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  • Alan D. Feller, Esq.

10 Tips for Choosing a Nursing Home

We arrive at most of our biggest life decisions after a period of contemplation and evaluation. Choosing a college and buying a home are processes that involve months and years of research, planning and execution. Selecting a nursing home for a loved one is usually done in haste after a harrowing and exhausting experience with hospitals and rehabilitation facilities. Bringing a person home to receive care in a familiar setting is the hope and wish of every family, but sometimes the care needs of that individual will not be best served in their current living space. Nursing homes provide a systematic and supervised care environment for people requiring long term physical and mental care. There are traits that all well-run nursing homes share. Being aware of these 10 characteristics will help you help the people you love who need care.


1. Look for an abundance of health care staff working on the long-term floors. The lifeblood of any nursing home are the medical personnel and aides who service the residents. Walking through the halls of a nursing home should alert you to the daytime staffing situation. Is it sufficient or is there an apparent shortage? Nighttime staffing is more difficult to gauge, but focusing on staffing in general is a useful starting point.


2. Communications with the Nursing Home’s admissions and business office should be professional and straightforward. Admissions agreements, Medicaid approval and private pay arrangements involve thousands of dollars that are either saved or spent. Nursing home business and admissions offices should work with you in a professional and patient manner. Their expectation of compensation should be balanced by the reality of the family’s vulnerability during this very difficult time.


3. Are the residents in different activity rooms or all in bed? A quiet Nursing Home is not necessarily a well-functioning nursing home. Residents that are in bed are not socializing, receiving physical therapy or possibly eating.


4. Is Physical and Occupational Therapy prioritized for long term residents vs. short term rehabilitation patients? Once a rehabilitation patient transitions to long term status there is often a drop-off in the frequency and extent of physical therapy. Look for Nursing Homes that highlight their physical therapy programs for long term patients.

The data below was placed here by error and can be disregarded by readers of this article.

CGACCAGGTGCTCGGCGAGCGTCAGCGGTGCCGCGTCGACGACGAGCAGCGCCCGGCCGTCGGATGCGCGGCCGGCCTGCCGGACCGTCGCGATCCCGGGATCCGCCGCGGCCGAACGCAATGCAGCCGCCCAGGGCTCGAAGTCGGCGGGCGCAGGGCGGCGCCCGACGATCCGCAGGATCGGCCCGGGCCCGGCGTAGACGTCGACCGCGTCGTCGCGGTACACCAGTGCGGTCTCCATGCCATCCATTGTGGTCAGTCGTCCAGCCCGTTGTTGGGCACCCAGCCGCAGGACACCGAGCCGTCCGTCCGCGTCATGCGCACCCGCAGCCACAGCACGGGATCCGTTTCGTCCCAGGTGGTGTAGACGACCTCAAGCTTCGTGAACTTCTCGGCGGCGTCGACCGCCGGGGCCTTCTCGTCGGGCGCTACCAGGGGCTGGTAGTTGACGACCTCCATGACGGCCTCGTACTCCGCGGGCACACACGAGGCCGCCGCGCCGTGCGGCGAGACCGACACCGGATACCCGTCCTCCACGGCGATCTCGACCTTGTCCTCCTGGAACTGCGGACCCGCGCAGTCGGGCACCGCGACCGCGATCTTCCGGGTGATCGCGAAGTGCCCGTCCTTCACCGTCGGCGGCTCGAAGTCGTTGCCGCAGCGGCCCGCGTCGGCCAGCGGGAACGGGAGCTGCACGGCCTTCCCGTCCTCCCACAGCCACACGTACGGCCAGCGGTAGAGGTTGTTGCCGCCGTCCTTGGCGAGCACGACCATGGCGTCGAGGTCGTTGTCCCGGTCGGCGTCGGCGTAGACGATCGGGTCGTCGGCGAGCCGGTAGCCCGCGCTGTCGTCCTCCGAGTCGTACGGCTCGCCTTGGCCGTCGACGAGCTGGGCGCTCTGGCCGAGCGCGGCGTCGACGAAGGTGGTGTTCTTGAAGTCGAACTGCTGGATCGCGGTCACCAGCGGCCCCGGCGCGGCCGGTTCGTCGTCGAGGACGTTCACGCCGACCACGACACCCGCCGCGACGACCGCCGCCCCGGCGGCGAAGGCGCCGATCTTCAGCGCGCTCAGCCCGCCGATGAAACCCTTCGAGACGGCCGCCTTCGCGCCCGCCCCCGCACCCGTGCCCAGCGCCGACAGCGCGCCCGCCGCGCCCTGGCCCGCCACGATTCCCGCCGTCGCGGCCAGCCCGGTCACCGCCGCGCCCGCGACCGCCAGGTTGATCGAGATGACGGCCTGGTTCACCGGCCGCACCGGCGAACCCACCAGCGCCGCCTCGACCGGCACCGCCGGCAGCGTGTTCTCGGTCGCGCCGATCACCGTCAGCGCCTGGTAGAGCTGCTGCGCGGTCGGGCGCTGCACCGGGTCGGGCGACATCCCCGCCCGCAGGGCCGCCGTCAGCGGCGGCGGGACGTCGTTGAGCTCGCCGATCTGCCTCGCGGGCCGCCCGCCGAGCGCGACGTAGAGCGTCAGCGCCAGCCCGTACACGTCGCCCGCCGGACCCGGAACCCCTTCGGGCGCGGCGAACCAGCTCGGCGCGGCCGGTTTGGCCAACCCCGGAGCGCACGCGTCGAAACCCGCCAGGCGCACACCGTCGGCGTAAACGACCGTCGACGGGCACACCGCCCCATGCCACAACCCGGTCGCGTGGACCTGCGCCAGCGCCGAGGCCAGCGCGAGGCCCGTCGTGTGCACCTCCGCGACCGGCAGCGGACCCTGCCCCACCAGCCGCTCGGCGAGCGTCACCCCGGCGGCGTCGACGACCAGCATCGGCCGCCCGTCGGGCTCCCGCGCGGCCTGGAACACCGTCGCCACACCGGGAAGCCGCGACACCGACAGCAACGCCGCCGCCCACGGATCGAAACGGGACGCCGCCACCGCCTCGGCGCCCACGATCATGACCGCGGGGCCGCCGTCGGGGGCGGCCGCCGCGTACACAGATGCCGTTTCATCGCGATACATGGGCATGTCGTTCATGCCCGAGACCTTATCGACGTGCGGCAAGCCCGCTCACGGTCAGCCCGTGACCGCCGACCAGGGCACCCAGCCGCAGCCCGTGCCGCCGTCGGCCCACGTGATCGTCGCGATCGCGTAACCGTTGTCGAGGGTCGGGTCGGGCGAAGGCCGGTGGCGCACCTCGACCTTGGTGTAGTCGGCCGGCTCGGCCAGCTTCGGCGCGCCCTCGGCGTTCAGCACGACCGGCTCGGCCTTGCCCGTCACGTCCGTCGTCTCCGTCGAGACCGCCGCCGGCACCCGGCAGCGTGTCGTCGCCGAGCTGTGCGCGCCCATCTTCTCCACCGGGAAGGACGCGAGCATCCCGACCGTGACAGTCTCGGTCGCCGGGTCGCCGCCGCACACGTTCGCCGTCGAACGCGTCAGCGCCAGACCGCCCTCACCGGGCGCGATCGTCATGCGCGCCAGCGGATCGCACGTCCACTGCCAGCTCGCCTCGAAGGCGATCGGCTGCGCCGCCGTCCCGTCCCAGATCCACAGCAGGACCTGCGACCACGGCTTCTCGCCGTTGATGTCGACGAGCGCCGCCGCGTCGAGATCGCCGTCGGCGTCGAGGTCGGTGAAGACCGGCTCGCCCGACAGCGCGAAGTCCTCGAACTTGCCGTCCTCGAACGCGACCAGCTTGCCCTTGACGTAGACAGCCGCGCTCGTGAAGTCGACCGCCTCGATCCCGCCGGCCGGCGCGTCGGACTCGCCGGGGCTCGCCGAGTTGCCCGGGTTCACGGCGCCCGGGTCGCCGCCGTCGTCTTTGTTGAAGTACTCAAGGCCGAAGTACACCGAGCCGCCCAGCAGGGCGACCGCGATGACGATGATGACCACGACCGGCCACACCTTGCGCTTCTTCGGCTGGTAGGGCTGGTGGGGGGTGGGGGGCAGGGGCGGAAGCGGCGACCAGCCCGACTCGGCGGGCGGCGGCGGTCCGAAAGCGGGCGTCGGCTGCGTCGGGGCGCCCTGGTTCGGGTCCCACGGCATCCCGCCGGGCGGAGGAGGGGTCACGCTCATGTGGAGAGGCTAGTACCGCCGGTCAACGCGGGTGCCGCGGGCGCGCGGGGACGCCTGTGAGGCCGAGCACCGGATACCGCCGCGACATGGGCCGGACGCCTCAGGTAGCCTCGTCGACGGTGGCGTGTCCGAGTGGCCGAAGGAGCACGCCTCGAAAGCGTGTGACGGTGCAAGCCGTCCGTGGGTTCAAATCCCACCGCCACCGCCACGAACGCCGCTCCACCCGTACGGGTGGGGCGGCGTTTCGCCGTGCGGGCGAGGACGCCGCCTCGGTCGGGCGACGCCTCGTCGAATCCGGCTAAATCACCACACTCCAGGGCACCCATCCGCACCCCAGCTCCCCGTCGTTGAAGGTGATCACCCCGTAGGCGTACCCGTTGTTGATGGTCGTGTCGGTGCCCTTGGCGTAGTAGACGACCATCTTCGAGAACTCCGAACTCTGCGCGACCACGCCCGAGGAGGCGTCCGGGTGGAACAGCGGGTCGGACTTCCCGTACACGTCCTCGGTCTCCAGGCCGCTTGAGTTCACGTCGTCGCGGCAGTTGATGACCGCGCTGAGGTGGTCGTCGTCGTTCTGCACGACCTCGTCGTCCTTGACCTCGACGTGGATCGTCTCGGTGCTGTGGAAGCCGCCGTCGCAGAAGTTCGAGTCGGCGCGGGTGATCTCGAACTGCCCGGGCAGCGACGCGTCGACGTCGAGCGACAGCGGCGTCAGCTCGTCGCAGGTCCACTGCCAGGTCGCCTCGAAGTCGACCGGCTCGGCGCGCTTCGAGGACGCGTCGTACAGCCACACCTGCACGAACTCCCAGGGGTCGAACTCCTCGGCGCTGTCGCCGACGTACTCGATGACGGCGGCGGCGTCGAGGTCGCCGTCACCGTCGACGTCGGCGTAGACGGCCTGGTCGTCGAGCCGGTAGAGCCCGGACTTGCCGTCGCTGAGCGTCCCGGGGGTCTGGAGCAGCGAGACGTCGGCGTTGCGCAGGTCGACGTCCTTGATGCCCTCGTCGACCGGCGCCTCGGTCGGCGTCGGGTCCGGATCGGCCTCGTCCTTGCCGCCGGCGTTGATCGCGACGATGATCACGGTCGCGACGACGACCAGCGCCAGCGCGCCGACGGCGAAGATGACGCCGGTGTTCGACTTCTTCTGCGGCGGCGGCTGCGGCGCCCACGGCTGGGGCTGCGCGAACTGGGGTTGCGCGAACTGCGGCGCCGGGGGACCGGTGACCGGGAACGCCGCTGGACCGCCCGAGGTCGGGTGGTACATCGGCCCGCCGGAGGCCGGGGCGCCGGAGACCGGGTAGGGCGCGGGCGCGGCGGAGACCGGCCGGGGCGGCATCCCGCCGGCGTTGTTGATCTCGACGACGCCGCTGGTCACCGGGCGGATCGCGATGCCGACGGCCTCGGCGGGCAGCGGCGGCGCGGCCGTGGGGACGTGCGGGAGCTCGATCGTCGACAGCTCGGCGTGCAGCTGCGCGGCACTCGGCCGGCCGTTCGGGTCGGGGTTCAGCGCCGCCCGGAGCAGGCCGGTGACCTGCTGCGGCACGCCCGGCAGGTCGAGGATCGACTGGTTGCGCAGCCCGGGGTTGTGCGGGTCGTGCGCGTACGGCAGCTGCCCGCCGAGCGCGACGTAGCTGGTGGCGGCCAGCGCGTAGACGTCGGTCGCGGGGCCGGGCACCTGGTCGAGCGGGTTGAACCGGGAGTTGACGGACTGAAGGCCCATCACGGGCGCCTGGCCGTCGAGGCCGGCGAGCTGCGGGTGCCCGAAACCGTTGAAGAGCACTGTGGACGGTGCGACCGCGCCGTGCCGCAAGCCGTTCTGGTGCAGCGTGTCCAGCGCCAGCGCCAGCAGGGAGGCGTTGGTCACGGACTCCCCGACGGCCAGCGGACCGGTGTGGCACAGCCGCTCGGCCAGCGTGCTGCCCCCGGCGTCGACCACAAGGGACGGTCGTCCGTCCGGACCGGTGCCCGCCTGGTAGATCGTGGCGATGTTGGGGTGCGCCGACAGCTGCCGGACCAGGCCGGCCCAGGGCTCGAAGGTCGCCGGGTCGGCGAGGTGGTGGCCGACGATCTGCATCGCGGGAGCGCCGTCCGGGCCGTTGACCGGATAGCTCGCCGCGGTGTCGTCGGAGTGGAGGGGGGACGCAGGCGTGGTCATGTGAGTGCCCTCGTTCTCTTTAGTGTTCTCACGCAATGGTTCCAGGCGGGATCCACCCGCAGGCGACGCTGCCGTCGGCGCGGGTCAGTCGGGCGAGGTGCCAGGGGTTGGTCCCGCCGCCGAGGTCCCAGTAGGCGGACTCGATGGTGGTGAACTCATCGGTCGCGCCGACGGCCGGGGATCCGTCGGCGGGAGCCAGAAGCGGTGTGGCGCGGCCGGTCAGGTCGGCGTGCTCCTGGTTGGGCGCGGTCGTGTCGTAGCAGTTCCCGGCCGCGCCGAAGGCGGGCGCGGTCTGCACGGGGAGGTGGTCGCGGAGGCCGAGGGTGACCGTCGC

5. Food, heating and cooling. Quality of life is a major factor in maintaining positivity during a Nursing Home stay. Food that patients find enjoyable is a plus. Air conditioning and heating should be appropriate for the season. As every New Yorker knows, drafty rooms should be avoided at all cost.


6. Rates of bed sores, pressure ulcers and attention to repositioning. There are on-line databases full of information regarding how well a facility handles repositioning its patients to avoid bedsores. They are useful resources when combined with all the factors included here.


7. The feeling you get walking through the facility’s doors. Having walked through countless nursing homes for professional and personal reasons, never undervalue the feelings you experience when you pass the front door. This will be a place you visit often.


8. Proximity to your home. If your loved ones will not see you enough because the facility is too far then that Nursing Home may not be a good fit.


9. Maintenance staff and repairs. Look to see if routine maintenance is being performed. Are elevators broken? Do you see visible leaks? Are rooms being updated? Your loved one has to live in this place.


10. Talk to friends, neighbors and professionals who have experience with area nursing homes. You are not alone. Insight will come from many sources.


Keeping these tips in mind when you are faced with a long-term care situation will help you make a reasoned and informed decision. Consult with the professionals at Sloan and Feller to get a more complete picture and how to prepare for the process.




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